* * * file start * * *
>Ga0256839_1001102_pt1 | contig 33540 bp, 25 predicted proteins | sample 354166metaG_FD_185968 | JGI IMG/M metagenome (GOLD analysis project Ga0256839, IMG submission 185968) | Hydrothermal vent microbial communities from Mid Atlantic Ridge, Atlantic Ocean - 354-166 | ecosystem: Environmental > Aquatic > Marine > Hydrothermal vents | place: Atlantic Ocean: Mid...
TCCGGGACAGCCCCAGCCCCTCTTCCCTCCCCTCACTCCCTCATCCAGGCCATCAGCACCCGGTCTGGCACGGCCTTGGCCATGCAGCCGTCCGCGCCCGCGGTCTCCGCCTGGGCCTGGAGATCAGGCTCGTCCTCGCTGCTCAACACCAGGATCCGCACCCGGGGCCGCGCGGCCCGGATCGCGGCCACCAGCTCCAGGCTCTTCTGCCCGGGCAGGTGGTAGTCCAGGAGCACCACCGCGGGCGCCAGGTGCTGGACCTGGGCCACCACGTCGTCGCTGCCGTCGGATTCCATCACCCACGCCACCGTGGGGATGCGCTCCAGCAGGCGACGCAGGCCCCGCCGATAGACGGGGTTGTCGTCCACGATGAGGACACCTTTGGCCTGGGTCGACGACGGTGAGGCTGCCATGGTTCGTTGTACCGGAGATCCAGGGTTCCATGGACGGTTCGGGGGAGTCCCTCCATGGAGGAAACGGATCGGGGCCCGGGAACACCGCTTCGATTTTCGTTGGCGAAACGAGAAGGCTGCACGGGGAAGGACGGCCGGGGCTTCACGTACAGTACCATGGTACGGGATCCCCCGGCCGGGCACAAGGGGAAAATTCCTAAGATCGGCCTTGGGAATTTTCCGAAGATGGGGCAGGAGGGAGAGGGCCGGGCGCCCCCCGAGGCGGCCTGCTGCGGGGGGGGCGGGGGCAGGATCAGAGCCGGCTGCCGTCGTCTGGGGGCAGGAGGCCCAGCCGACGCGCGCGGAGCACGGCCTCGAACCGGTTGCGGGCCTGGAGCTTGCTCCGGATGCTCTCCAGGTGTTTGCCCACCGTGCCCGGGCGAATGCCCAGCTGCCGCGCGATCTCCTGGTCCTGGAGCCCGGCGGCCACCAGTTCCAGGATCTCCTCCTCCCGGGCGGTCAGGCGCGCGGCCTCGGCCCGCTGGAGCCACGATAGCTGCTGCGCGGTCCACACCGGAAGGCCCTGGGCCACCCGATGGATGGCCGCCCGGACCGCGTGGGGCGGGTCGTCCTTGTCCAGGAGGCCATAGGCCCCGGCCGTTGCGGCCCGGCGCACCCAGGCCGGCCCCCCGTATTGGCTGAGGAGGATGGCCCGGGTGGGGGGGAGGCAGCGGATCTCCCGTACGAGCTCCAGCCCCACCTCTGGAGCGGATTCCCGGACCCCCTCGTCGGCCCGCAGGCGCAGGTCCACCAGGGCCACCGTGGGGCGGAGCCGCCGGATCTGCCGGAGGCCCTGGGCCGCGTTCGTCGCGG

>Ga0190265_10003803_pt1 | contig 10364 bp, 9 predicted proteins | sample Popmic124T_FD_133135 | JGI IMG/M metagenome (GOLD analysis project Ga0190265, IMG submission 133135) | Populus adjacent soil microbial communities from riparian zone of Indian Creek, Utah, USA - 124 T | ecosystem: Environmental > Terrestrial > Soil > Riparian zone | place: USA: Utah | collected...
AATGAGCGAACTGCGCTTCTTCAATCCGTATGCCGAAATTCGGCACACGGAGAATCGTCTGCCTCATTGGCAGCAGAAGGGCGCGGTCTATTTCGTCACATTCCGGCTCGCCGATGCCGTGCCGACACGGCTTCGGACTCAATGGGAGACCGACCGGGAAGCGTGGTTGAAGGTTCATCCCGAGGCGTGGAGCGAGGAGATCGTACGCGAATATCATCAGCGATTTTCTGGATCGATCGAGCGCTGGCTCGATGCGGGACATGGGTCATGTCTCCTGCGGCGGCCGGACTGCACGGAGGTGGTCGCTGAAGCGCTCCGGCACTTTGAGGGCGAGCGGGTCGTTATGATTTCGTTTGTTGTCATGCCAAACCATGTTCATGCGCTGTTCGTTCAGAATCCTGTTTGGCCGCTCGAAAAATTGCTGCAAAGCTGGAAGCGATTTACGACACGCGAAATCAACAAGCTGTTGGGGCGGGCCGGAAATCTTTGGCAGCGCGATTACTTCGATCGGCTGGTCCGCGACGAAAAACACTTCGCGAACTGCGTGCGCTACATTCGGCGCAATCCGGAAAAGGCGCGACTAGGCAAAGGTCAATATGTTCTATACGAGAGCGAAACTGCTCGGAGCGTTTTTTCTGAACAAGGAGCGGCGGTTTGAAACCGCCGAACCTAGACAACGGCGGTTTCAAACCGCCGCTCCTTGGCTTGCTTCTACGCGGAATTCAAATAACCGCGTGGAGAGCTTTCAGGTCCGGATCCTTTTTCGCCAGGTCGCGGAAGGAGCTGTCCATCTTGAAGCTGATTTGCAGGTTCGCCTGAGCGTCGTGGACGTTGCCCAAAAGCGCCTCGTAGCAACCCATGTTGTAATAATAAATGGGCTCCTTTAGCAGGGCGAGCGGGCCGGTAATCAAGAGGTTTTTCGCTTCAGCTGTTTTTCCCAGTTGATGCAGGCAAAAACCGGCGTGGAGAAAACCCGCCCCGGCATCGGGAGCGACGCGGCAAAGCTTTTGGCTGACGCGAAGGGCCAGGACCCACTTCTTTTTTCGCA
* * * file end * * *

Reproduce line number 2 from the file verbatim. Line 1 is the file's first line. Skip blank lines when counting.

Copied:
TCCGGGACAGCCCCAGCCCCTCTTCCCTCCCCTCACTCCCTCATCCAGGCCATCAGCACCCGGTCTGGCACGGCCTTGGCCATGCAGCCGTCCGCGCCCGCGGTCTCCGCCTGGGCCTGGAGATCAGGCTCGTCCTCGCTGCTCAACACCAGGATCCGCACCCGGGGCCGCGCGGCCCGGATCGCGGCCACCAGCTCCAGGCTCTTCTGCCCGGGCAGGTGGTAGTCCAGGAGCACCACCGCGGGCGCCAGGTGCTGGACCTGGGCCACCACGTCGTCGCTGCCGTCGGATTCCATCACCCACGCCACCGTGGGGATGCGCTCCAGCAGGCGACGCAGGCCCCGCCGATAGACGGGGTTGTCGTCCACGATGAGGACACCTTTGGCCTGGGTCGACGACGGTGAGGCTGCCATGGTTCGTTGTACCGGAGATCCAGGGTTCCATGGACGGTTCGGGGGAGTCCCTCCATGGAGGAAACGGATCGGGGCCCGGGAACACCGCTTCGATTTTCGTTGGCGAAACGAGAAGGCTGCACGGGGAAGGACGGCCGGGGCTTCACGTACAGTACCATGGTACGGGATCCCCCGGCCGGGCACAAGGGGAAAATTCCTAAGATCGGCCTTGGGAATTTTCCGAAGATGGGGCAGGAGGGAGAGGGCCGGGCGCCCCCCGAGGCGGCCTGCTGCGGGGGGGGCGGGGGCAGGATCAGAGCCGGCTGCCGTCGTCTGGGGGCAGGAGGCCCAGCCGACGCGCGCGGAGCACGGCCTCGAACCGGTTGCGGGCCTGGAGCTTGCTCCGGATGCTCTCCAGGTGTTTGCCCACCGTGCCCGGGCGAATGCCCAGCTGCCGCGCGATCTCCTGGTCCTGGAGCCCGGCGGCCACCAGTTCCAGGATCTCCTCCTCCCGGGCGGTCAGGCGCGCGGCCTCGGCCCGCTGGAGCCACGATAGCTGCTGCGCGGTCCACACCGGAAGGCCCTGGGCCACCCGATGGATGGCCGCCCGGACCGCGTGGGGCGGGTCGTCCTTGTCCAGGAGGCCATAGGCCCCGGCCGTTGCGGCCCGGCGCACCCAGGCCGGCCCCCCGTATTGGCTGAGGAGGATGGCCCGGGTGGGGGGGAGGCAGCGGATCTCCCGTACGAGCTCCAGCCCCACCTCTGGAGCGGATTCCCGGACCCCCTCGTCGGCCCGCAGGCGCAGGTCCACCAGGGCCACCGTGGGGCGGAGCCGCCGGATCTGCCGGAGGCCCTGGGCCGCGTTCGTCGCGG